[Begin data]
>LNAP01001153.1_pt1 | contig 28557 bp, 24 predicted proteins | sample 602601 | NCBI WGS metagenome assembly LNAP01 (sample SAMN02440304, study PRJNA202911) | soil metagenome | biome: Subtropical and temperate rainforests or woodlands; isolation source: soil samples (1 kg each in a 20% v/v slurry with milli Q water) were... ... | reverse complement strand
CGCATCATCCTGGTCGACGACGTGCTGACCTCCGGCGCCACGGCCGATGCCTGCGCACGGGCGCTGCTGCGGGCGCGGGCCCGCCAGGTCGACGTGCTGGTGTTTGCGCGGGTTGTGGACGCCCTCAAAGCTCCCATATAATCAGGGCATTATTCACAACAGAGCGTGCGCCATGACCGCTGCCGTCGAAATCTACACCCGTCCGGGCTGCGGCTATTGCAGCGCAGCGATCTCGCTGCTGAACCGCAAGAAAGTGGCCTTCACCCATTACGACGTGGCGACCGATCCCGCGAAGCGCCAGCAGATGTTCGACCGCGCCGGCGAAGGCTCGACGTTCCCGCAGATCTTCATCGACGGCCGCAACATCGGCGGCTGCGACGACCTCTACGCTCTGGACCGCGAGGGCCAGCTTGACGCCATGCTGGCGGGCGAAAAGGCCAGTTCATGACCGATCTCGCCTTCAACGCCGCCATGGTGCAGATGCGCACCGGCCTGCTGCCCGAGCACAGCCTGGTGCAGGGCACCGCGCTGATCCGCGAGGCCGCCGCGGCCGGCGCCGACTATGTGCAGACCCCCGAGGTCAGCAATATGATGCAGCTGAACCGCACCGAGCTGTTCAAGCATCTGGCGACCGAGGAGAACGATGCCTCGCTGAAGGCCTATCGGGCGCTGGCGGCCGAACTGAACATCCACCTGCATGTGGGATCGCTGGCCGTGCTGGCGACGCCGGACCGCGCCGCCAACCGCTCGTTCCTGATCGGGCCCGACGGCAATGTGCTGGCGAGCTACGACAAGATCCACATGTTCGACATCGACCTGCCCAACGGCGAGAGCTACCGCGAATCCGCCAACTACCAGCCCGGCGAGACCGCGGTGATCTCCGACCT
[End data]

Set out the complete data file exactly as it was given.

>LNAP01001153.1_pt1 | contig 28557 bp, 24 predicted proteins | sample 602601 | NCBI WGS metagenome assembly LNAP01 (sample SAMN02440304, study PRJNA202911) | soil metagenome | biome: Subtropical and temperate rainforests or woodlands; isolation source: soil samples (1 kg each in a 20% v/v slurry with milli Q water) were... ... | reverse complement strand
CGCATCATCCTGGTCGACGACGTGCTGACCTCCGGCGCCACGGCCGATGCCTGCGCACGGGCGCTGCTGCGGGCGCGGGCCCGCCAGGTCGACGTGCTGGTGTTTGCGCGGGTTGTGGACGCCCTCAAAGCTCCCATATAATCAGGGCATTATTCACAACAGAGCGTGCGCCATGACCGCTGCCGTCGAAATCTACACCCGTCCGGGCTGCGGCTATTGCAGCGCAGCGATCTCGCTGCTGAACCGCAAGAAAGTGGCCTTCACCCATTACGACGTGGCGACCGATCCCGCGAAGCGCCAGCAGATGTTCGACCGCGCCGGCGAAGGCTCGACGTTCCCGCAGATCTTCATCGACGGCCGCAACATCGGCGGCTGCGACGACCTCTACGCTCTGGACCGCGAGGGCCAGCTTGACGCCATGCTGGCGGGCGAAAAGGCCAGTTCATGACCGATCTCGCCTTCAACGCCGCCATGGTGCAGATGCGCACCGGCCTGCTGCCCGAGCACAGCCTGGTGCAGGGCACCGCGCTGATCCGCGAGGCCGCCGCGGCCGGCGCCGACTATGTGCAGACCCCCGAGGTCAGCAATATGATGCAGCTGAACCGCACCGAGCTGTTCAAGCATCTGGCGACCGAGGAGAACGATGCCTCGCTGAAGGCCTATCGGGCGCTGGCGGCCGAACTGAACATCCACCTGCATGTGGGATCGCTGGCCGTGCTGGCGACGCCGGACCGCGCCGCCAACCGCTCGTTCCTGATCGGGCCCGACGGCAATGTGCTGGCGAGCTACGACAAGATCCACATGTTCGACATCGACCTGCCCAACGGCGAGAGCTACCGCGAATCCGCCAACTACCAGCCCGGCGAGACCGCGGTGATCTCCGACCT